Tennessee’s unemployment rate for June was 8.5 percent, according to the Tennessee Labor and Workforce Development. Unemployment in the state increased two-tenths of one percentage point from the May revised rate of 8.3 percent. The national unemployment rate for June was 7.6 percent, unchanged from the previous month. Economic Summary: Over the past year, Tennessee’s unemployment rate increased from 8.2 percent to 8.5 percent. Total nonfarm employment decreased 16,500 jobs from May to June.
When employee ran into problems filing reports, he simply gave up, jeopardizing millions for poor Needy families who want help paying energy bills, feeding their children or covering day care costs often have to navigate complex rules and lengthy application documents. But their access to those programs was put at risk most recently by botched paperwork of another sort — by a state employee, according to auditors who examined the Department of Human Services.
State accepts 86,000 in first half of this year Applications for Tennessee handgun carry permits increased by more than 100 percent during the first six months of this year, a period that saw the Legislature enact new laws protecting permit holders from criminal prosecution and prohibiting public release of their names. The state Department of Safety and Homeland Security, which issues the permits, reported Thursday that it accepted 86,334 handgun carry permit applications at driver services centers from Jan. 1 through June 30, compared with 40,503 applications accepted during the first six months of 2012 — an increase of 113 percent.
A device that works like a juicer can help small farmers turn crops into fuel, helping the environment and making their farms more self-sufficient at the same time, experts at Tennessee State University told farmers on Thursday. Biodiesel fuel production was a key demonstration at the 2013 Small Farm Expo, presented by TSU’s College of Agriculture, Human and Natural Sciences. Biodiesel is a renewable fuel that can be made from vegetable oils, animal fats and recycled restaurant grease. TSU got a grant from the U.S. Department of Agriculture to build a seed press system and biodiesel processor.
The Tennessee Board of Regents, Jackson State Community College and local and state officials honored a Jackson eye doctor and his wife Thursday for their service to the community and support of students determined to follow their educational dreams. John Morgan, chancellor of the Tennessee Board of Regents, presented Dr. Mark Bateman and his wife, Jennifer, with the Chancellor’s Award for Excellence in Philanthropy on the Jackson State campus. “I am pleased to be here to present this award for excellence in philanthropy to Dr. Mark and Jennifer Bateman,” Morgan said.
The tax office will keep running Felonies and criminal charges from past Knox County trustees are preventing the interim trustee from obtaining the bonding she needs to fully operate, according to officials. The Hartford, the bonding company for the Knox County Trustee’s Office, notified the county that it wouldn’t bond Kristin Phillips, the county’s acting trustee, until the county provided more information on the position. “That causes great consternation,” Tony Norman, chairman of the Knox County Commission, said.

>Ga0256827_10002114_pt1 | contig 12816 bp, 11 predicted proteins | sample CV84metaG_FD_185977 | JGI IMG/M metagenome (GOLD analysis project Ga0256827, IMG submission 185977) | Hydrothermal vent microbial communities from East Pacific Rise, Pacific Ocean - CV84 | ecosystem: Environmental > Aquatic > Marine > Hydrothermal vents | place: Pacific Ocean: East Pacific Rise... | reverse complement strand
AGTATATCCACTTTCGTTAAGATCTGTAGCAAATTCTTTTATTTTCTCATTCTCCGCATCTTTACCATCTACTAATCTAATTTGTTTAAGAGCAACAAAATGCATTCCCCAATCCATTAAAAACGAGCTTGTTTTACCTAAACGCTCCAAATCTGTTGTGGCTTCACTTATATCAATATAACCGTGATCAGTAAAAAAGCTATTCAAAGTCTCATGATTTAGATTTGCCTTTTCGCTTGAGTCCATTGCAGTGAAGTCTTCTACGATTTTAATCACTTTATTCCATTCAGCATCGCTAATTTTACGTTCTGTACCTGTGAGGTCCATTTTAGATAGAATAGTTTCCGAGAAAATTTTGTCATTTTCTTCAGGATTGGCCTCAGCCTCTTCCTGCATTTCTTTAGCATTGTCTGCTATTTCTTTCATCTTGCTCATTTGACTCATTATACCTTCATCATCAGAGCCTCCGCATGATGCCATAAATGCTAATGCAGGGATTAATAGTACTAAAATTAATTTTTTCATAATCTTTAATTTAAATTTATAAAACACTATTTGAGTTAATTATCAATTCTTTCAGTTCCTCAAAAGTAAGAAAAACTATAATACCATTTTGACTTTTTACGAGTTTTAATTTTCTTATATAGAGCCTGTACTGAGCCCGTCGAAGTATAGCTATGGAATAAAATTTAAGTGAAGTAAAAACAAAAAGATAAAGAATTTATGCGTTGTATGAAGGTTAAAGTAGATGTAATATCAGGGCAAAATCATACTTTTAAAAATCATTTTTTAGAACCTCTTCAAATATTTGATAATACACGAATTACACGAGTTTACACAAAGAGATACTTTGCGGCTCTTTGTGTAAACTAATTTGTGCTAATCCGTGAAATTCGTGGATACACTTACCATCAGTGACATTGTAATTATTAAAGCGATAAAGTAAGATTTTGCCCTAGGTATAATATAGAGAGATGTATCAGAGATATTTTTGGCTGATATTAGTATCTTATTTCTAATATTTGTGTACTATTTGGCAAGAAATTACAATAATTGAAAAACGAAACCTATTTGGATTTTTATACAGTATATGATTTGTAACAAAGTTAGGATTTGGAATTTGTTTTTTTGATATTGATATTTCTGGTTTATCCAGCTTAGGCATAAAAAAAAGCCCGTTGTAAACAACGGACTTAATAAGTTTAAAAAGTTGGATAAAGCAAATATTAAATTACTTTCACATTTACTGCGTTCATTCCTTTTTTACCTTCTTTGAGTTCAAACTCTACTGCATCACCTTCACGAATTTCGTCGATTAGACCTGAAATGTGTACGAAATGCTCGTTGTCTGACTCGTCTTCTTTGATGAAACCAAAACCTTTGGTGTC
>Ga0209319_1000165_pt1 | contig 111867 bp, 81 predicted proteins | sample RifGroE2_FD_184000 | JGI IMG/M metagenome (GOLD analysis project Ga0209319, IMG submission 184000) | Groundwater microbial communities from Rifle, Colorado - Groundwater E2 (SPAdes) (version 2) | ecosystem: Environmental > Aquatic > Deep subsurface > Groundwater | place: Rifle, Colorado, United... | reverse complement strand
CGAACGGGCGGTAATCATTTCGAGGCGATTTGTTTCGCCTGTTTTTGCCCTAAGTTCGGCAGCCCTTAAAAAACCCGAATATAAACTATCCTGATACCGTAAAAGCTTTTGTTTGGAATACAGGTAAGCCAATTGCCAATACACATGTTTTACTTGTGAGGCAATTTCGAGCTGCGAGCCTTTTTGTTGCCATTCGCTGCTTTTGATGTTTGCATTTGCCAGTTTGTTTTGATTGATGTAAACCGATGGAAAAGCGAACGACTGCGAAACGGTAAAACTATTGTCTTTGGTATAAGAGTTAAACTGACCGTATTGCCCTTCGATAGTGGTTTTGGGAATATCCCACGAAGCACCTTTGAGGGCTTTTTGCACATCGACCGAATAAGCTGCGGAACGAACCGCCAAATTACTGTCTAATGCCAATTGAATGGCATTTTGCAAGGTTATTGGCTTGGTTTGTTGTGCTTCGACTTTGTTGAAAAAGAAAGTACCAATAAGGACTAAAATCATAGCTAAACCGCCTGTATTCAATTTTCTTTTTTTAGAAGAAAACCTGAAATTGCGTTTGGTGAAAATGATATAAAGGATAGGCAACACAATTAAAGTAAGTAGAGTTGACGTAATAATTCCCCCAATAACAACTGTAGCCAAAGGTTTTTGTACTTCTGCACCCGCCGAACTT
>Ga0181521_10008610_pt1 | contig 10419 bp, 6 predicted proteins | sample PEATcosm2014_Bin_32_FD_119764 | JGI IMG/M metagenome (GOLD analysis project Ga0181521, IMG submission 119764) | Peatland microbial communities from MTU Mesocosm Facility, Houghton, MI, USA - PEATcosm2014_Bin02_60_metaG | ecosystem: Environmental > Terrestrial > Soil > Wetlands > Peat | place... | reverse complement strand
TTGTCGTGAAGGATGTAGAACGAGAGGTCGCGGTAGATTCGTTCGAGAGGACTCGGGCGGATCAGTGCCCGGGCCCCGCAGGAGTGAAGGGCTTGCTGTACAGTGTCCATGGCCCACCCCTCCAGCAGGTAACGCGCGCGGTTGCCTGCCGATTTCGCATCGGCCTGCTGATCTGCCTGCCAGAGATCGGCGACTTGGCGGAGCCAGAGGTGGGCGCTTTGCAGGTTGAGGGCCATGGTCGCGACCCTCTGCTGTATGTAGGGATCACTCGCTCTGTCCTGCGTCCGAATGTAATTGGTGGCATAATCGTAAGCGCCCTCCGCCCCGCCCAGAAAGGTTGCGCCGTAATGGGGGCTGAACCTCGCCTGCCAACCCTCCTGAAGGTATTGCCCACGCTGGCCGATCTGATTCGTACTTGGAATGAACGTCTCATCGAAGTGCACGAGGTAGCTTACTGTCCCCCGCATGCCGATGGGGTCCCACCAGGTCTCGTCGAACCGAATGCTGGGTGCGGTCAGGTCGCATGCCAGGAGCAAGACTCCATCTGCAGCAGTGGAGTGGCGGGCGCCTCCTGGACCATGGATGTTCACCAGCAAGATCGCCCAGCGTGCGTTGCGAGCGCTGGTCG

Both of Tennessee’s senators broke with their party to approve the President’s choice for head of the Environmental Protection Agency. The bulk of the Senate’s Republicans worked to block Gina McCarthy at every stop along the nomination process, including an attempted filibuster. Only six GOP Senators voted in her favor. While he deviated from the party’s efforts, Tennessee’s Lamar Alexander cited the GOP as the reason why he voted for McCarthy. In a statement, Alexander pointed out that she has worked for five Republican governors and likely has better conservative credentials than anyone else President Obama would be likely to appoint.
Deal earlier in the week ended GOP filibusters The Senate filled two more vacancies in President Barack Obama’s second-term leadership team Thursday, confirming Thomas Perez as labor secretary and Gina McCarthy as administrator of the Environmental Protection Agency. After months of Democratic complaints that Republicans were stalling Obama’s efforts to staff his administration and the federal courts, the spurt of movement followed a bipartisan deal reached Tuesday. Republicans agreed to allow votes on seven nominations, and Democrats in return shelved efforts to change Senate rules to weaken the minority GOP’s powers.
U.S. Sen. Bob Corker is well known for speaking pretty bluntly at times, but did the Tennessee Republican really use a far earthier version of the term bull manure to call down Senate Minority Leader Mitch McConnell this week? The Capitol Hill newspaper CQ Roll Call reported that at a tense meeting of Senate Republicans on Wednesday, McConnell, R-Ky., told colleagues he could have done better in a deal on presidential nominations than the one negotiated by rank-and-file Republicans. Citing multiple sources, CQ Roll Call reported that McConnell’s tone implied he’d been kept in the dark about the talks by fellow Republicans as well as Democrats.
Republican Congressman Stephen Fincher of West Tennessee says the federal government is still playing too large a role in the US economy. He brought up that point yesterday, as Federal Reserve Chairman Ben Bernanke testified before a congressional committee. Fincher says he’s concerned about the amount of money the government has pumped into the economy since 2008. He says private business has come to depend on government intervention, and will react negatively once the Fed starts to pull back.